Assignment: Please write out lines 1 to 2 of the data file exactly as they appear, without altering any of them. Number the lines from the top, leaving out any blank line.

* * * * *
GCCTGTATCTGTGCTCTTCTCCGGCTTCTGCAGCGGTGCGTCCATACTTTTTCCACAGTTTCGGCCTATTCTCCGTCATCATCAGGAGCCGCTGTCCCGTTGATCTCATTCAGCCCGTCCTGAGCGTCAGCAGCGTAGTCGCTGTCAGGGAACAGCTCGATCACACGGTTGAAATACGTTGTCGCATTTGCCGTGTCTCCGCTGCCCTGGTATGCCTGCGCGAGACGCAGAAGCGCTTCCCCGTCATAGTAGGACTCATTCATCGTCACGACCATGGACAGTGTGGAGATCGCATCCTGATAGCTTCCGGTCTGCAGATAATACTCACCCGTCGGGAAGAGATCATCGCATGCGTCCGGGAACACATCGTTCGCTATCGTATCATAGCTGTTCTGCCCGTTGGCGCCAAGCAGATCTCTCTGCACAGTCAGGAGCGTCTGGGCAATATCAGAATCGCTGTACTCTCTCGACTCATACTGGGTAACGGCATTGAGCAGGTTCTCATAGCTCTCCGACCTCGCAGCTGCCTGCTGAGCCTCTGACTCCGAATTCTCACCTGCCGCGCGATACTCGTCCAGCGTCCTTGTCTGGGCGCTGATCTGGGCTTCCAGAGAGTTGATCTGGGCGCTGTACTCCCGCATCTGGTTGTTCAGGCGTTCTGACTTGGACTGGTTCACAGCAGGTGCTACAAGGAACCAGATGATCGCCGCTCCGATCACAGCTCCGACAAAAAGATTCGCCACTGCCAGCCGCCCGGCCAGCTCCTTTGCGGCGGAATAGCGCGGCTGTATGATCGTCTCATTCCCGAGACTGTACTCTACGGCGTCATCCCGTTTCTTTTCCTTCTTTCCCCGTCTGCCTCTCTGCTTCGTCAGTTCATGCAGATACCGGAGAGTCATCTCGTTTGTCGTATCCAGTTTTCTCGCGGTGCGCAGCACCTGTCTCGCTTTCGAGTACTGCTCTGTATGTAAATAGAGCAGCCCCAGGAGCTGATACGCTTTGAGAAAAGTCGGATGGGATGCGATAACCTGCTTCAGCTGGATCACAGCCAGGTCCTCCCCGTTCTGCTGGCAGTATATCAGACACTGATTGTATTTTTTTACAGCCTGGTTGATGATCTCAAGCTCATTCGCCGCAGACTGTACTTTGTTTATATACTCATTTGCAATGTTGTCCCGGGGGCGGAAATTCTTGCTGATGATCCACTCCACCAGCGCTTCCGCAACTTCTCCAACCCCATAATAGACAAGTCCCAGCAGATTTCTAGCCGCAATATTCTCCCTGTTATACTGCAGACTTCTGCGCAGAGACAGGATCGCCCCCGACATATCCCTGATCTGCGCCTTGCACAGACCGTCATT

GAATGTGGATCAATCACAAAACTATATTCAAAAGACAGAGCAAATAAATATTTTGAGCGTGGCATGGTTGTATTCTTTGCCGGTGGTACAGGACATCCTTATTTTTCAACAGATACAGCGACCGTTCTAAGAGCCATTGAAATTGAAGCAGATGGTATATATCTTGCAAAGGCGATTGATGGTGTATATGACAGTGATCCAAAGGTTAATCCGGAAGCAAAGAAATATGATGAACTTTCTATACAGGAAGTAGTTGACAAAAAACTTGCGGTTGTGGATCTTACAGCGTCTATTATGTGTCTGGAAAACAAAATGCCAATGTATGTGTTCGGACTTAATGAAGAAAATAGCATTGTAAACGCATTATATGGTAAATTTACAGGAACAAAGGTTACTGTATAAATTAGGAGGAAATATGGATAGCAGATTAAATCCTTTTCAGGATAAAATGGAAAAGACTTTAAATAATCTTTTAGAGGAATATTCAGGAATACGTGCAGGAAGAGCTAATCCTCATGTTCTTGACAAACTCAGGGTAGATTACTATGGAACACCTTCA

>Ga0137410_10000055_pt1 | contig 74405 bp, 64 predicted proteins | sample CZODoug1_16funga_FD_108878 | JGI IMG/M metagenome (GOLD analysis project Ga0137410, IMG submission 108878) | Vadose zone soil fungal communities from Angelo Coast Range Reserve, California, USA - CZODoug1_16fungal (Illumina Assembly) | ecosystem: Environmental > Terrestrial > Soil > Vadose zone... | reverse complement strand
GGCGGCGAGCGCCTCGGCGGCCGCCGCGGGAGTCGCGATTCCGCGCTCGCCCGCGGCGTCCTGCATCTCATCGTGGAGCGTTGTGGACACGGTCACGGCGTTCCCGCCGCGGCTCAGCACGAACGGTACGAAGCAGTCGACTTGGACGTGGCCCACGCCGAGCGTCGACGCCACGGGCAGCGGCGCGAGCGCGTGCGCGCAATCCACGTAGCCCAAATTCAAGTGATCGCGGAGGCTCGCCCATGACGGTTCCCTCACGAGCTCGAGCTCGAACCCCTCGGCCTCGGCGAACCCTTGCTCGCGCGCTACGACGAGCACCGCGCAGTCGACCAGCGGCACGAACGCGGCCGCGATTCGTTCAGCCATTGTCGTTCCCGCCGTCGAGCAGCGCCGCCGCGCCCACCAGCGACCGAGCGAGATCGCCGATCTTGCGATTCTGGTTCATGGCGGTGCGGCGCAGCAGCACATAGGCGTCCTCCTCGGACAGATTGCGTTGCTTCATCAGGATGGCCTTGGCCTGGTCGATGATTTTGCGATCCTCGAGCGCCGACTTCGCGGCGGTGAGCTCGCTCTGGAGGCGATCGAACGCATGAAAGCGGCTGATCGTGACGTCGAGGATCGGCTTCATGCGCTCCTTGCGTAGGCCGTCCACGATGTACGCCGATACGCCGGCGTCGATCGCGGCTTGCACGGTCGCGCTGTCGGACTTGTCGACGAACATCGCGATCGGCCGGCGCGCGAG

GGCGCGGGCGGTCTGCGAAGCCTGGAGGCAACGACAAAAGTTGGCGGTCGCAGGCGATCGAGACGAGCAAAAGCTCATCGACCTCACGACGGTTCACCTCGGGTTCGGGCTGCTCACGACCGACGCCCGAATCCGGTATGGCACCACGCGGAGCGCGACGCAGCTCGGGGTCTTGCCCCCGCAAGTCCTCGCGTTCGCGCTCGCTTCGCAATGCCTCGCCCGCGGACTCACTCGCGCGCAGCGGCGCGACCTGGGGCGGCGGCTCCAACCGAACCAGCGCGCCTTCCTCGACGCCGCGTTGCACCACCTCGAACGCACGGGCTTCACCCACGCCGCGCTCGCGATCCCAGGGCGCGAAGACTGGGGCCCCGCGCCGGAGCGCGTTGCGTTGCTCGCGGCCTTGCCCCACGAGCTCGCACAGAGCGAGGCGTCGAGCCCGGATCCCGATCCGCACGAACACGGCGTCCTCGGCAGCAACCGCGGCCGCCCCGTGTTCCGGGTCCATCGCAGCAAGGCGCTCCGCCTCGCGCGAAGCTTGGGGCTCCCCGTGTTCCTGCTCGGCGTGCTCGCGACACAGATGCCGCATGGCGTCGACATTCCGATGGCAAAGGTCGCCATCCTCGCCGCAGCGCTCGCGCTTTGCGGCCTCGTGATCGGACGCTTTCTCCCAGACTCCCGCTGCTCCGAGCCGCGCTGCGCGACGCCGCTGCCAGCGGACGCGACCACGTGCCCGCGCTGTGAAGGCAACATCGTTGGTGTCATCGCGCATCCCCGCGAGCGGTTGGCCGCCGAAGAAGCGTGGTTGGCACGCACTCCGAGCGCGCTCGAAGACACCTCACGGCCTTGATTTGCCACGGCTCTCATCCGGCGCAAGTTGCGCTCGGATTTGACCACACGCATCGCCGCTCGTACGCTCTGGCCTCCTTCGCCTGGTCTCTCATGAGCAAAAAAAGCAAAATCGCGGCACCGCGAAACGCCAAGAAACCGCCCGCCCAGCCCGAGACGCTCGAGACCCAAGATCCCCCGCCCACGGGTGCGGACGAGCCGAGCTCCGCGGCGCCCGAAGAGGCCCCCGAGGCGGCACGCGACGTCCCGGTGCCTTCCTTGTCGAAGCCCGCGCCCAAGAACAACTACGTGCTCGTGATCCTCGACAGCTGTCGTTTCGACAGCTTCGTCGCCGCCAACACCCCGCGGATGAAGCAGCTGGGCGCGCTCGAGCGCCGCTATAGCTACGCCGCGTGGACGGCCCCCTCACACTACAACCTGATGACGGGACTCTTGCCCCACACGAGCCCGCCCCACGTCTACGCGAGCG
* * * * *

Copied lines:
GCCTGTATCTGTGCTCTTCTCCGGCTTCTGCAGCGGTGCGTCCATACTTTTTCCACAGTTTCGGCCTATTCTCCGTCATCATCAGGAGCCGCTGTCCCGTTGATCTCATTCAGCCCGTCCTGAGCGTCAGCAGCGTAGTCGCTGTCAGGGAACAGCTCGATCACACGGTTGAAATACGTTGTCGCATTTGCCGTGTCTCCGCTGCCCTGGTATGCCTGCGCGAGACGCAGAAGCGCTTCCCCGTCATAGTAGGACTCATTCATCGTCACGACCATGGACAGTGTGGAGATCGCATCCTGATAGCTTCCGGTCTGCAGATAATACTCACCCGTCGGGAAGAGATCATCGCATGCGTCCGGGAACACATCGTTCGCTATCGTATCATAGCTGTTCTGCCCGTTGGCGCCAAGCAGATCTCTCTGCACAGTCAGGAGCGTCTGGGCAATATCAGAATCGCTGTACTCTCTCGACTCATACTGGGTAACGGCATTGAGCAGGTTCTCATAGCTCTCCGACCTCGCAGCTGCCTGCTGAGCCTCTGACTCCGAATTCTCACCTGCCGCGCGATACTCGTCCAGCGTCCTTGTCTGGGCGCTGATCTGGGCTTCCAGAGAGTTGATCTGGGCGCTGTACTCCCGCATCTGGTTGTTCAGGCGTTCTGACTTGGACTGGTTCACAGCAGGTGCTACAAGGAACCAGATGATCGCCGCTCCGATCACAGCTCCGACAAAAAGATTCGCCACTGCCAGCCGCCCGGCCAGCTCCTTTGCGGCGGAATAGCGCGGCTGTATGATCGTCTCATTCCCGAGACTGTACTCTACGGCGTCATCCCGTTTCTTTTCCTTCTTTCCCCGTCTGCCTCTCTGCTTCGTCAGTTCATGCAGATACCGGAGAGTCATCTCGTTTGTCGTATCCAGTTTTCTCGCGGTGCGCAGCACCTGTCTCGCTTTCGAGTACTGCTCTGTATGTAAATAGAGCAGCCCCAGGAGCTGATACGCTTTGAGAAAAGTCGGATGGGATGCGATAACCTGCTTCAGCTGGATCACAGCCAGGTCCTCCCCGTTCTGCTGGCAGTATATCAGACACTGATTGTATTTTTTTACAGCCTGGTTGATGATCTCAAGCTCATTCGCCGCAGACTGTACTTTGTTTATATACTCATTTGCAATGTTGTCCCGGGGGCGGAAATTCTTGCTGATGATCCACTCCACCAGCGCTTCCGCAACTTCTCCAACCCCATAATAGACAAGTCCCAGCAGATTTCTAGCCGCAATATTCTCCCTGTTATACTGCAGACTTCTGCGCAGAGACAGGATCGCCCCCGACATATCCCTGATCTGCGCCTTGCACAGACCGTCATT

GAATGTGGATCAATCACAAAACTATATTCAAAAGACAGAGCAAATAAATATTTTGAGCGTGGCATGGTTGTATTCTTTGCCGGTGGTACAGGACATCCTTATTTTTCAACAGATACAGCGACCGTTCTAAGAGCCATTGAAATTGAAGCAGATGGTATATATCTTGCAAAGGCGATTGATGGTGTATATGACAGTGATCCAAAGGTTAATCCGGAAGCAAAGAAATATGATGAACTTTCTATACAGGAAGTAGTTGACAAAAAACTTGCGGTTGTGGATCTTACAGCGTCTATTATGTGTCTGGAAAACAAAATGCCAATGTATGTGTTCGGACTTAATGAAGAAAATAGCATTGTAAACGCATTATATGGTAAATTTACAGGAACAAAGGTTACTGTATAAATTAGGAGGAAATATGGATAGCAGATTAAATCCTTTTCAGGATAAAATGGAAAAGACTTTAAATAATCTTTTAGAGGAATATTCAGGAATACGTGCAGGAAGAGCTAATCCTCATGTTCTTGACAAACTCAGGGTAGATTACTATGGAACACCTTCA